Wednesday, November 30, 2011

The AND and two-stage weaning


This year marked the second consecutive year in which a low-stress approach to weaning has been used on the EJE Ranch south of Kimball.

Traditionally, cows and calves have been physically separated at weaning time, often with the cows returning to pasture and the calves leaving for market on a truck.

Numerous studies have shown that abrupt separation and relocation is a high-stress evolution for both cow and calf, leading to reduced feed intake in both and a sharply higher rate of illness in the calves, particularly Bovine Respiratory Disease (BRD), routinely called pneumonia or “shipping fever.”

The impact of these stressors hit the producer square in the pocketbook. Cows which are abruptly separated from their calves and subsequently “go off feed” for a few days are shortened on nutrition at a critical stage in the gestation of the new calf growing inside them. This can result in smaller, less vigorous calves at birth or even loss of the calf through spontaneous abortion or stillbirth. Troubled pregnancies can also mean reduced conception rates in subsequent years. Also, a cow going into winter requires a solid body condition, and missing a few days of grazing can melt flesh away quickly.

Calves which sicken after weaning don’t do as well at the market, costing the cow-calf producer the premium he’s worked so hard for. Calves which succumb to BRD either make the producer no money or gain him a reputation for producing “iffy” calves – those which require doctoring at the feed lot and seldom catch up with their peers in adding flesh or grading well.

Reducing the stress of weaning – for both cow and calf – makes a lot of sense. Many studies conducted over the years have shown that reducing weaning stress correlates very well with healthier, faster gaining calves, and healthier, better conditioned cows that tolerate winter better, produce more vigorous calves, and have higher breed-back rates.

The cattle industry has been somewhat slow in adopting low-stress weaning, and probably for a number of reasons. Firstly, the “old” or “usual” way has always worked. Secondly, the expenses and physical work are borne solely by the cow-calf operator. And thirdly, while many cow-calf operators like the idea of low-stress weaning, the additional supplies, attention to fencing, and the time spent planning and executing the plan often seem like a few too many extra tasks to producers who are already task saturated.

There is more than one way to reduce weaning stress. Two of the most popular are fenceline weaning and two-stage weaning.

In fenceline weaning, the cows and calves are separated by a fence. They can still see, hear and smell each other and spend time in close proximity. Depending on the design of the fence, cows and calves can even make physical contact through the fence. The fence has to be exceptionally strong and tight to prevent nursing, though, and both cows and calves can work their way through surprisingly tight fences. Most often, fenceline weaning merely reduces nursing, rather than eliminating it. In many ways, reducing nursing is almost as useful as eliminating it, and given time, complete weaning will eventually happen. So for a producer who can spend 30-60 days weaning calves, and who is willing to spend the time and effort to re-separate pairs who get through the fence, this is a great option.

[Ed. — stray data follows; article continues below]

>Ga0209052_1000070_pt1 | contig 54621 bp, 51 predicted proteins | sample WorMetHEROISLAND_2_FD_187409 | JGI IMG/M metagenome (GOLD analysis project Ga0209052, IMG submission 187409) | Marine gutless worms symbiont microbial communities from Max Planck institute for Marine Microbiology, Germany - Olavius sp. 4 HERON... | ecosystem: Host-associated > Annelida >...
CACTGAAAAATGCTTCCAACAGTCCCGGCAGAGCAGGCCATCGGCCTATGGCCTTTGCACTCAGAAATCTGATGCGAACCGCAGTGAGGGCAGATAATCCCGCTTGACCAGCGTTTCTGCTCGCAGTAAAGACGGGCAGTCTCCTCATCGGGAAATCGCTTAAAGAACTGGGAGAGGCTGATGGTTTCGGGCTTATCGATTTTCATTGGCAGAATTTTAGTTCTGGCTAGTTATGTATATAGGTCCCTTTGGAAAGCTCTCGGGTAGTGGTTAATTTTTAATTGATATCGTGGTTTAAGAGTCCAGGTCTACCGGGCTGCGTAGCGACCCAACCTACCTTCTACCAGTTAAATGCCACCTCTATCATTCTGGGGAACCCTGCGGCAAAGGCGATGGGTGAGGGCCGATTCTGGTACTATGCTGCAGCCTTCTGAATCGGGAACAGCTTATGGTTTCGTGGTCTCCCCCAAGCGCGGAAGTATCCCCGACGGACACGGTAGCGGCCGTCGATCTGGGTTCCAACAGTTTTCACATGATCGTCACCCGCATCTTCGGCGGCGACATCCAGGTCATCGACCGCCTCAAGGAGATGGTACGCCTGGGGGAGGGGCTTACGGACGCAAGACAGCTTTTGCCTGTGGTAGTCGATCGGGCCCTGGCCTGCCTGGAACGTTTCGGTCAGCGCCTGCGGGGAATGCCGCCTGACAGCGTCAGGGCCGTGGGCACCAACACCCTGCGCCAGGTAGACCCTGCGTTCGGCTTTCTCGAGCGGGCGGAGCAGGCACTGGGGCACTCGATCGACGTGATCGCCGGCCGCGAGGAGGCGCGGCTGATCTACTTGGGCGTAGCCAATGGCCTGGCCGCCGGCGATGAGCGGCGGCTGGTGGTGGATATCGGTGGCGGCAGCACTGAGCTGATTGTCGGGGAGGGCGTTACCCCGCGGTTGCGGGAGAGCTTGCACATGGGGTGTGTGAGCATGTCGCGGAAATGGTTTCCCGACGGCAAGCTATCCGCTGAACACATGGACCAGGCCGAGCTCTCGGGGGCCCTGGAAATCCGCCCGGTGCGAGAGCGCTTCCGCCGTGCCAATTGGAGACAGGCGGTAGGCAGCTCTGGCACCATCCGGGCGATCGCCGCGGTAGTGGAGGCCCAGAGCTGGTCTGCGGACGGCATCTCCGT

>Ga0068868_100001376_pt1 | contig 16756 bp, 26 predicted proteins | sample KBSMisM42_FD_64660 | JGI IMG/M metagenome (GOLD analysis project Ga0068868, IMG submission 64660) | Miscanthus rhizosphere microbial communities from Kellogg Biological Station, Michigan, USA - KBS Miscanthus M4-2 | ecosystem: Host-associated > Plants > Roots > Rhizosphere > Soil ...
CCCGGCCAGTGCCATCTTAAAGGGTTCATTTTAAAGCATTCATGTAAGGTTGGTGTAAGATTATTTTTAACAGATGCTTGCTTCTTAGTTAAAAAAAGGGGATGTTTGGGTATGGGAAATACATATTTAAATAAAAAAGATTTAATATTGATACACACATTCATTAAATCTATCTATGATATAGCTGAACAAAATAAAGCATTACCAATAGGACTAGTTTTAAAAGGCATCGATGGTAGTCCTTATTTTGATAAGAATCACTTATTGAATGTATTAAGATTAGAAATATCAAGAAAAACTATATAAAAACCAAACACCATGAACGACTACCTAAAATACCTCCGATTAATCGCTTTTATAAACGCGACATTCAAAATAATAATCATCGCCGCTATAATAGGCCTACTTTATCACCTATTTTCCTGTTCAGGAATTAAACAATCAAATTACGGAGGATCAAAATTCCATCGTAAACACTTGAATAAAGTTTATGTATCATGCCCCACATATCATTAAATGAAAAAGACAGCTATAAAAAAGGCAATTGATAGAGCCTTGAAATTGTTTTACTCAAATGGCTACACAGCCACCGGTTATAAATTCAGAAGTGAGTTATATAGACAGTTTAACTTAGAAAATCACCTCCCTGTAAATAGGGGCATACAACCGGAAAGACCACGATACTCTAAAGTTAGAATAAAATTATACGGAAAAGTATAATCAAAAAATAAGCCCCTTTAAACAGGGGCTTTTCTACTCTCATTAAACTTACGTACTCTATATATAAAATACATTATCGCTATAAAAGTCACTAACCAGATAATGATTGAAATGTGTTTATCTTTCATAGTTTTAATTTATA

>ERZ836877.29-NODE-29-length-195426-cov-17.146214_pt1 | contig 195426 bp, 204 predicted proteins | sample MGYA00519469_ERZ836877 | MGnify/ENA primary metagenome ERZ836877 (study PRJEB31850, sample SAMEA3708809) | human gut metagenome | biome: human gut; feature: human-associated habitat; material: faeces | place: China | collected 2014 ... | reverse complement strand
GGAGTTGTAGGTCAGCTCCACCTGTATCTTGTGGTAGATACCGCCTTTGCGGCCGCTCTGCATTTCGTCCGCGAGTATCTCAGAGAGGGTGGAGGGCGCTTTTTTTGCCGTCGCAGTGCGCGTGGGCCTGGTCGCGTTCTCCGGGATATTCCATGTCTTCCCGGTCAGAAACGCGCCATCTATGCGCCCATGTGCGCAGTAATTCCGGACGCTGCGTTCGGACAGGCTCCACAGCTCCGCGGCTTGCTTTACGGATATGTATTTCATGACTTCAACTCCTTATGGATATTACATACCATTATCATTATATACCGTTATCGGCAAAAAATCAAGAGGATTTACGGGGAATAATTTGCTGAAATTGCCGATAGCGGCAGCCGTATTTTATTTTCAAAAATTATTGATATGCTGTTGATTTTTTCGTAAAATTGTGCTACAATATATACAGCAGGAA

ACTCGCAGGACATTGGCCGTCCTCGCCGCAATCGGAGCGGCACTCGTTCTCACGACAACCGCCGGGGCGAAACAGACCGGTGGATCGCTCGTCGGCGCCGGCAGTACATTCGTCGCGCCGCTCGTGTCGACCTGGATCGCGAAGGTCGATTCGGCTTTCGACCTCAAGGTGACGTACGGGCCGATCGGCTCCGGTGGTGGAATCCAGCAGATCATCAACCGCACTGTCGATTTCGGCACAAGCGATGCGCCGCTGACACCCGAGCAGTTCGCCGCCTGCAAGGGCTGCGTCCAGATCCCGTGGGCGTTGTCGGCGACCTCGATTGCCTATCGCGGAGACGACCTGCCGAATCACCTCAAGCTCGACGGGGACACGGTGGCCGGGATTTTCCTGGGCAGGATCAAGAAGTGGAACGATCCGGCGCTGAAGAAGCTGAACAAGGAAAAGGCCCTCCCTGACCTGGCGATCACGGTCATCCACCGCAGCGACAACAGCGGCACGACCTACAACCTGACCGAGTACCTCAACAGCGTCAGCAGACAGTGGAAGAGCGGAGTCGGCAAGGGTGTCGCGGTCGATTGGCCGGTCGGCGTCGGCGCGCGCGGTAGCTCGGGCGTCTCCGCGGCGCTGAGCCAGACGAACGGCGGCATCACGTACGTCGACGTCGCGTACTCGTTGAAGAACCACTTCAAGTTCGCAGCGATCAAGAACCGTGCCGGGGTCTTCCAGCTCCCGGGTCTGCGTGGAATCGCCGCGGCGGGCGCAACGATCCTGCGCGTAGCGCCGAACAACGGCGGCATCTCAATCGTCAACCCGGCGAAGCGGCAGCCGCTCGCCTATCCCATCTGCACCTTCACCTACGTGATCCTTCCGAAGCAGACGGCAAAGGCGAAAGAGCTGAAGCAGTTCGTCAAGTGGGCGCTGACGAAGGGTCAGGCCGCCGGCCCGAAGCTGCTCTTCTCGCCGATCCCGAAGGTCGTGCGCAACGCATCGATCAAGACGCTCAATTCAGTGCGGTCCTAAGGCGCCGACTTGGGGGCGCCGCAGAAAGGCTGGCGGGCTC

Few cow-calf producers can spend that much time on weaning, however. The calves have to go to market, to a feedlot, into a backgrounding program, or out on autumn/winter grass. Cows need to stop lactating, which takes significant energy, and devote that energy to maintaining condition and growing next year’s calf.

A big heifer waits in the chute Saturday just prior to receiving her anti-nursing device during annual weaning on the EJE Ranch south of Kimball, Neb.
Another heifer with her newly-applied anti-nursing device anti-nursing device. The anti-nursing device prevents nursing by pushing the teat away when the calf tries to suckle. The devices are left in for 4-7 days, then removed when the cows and calves are separated.
This is where two-stage weaning has an advantage.

A steer calf with a newly attached anti-nursing device just after being turned back in with the cow herd.
In the first stage, a plastic anti-nursing device (AND) is placed in the nose of each calf. The devices are small plastic tags which fit into the calves nostrils and hang down over their upper lip like a moustache. This can be done while the calves are in the chute to be weighed, vaccinated, and otherwise “worked.” The calves are then turned back with the cows. As the calf tries to nurse, the AND pushes the teat away from the mouth, making suckling nearly impossible. The device does allow the calf to graze and water normally, however. The cows and calves still have close contact and can nuzzle, reducing stress for both. As the first stage progresses, the cows and calves spend less and less time in close proximity, drifting farther and farther apart as they graze and water, until they are separated for good.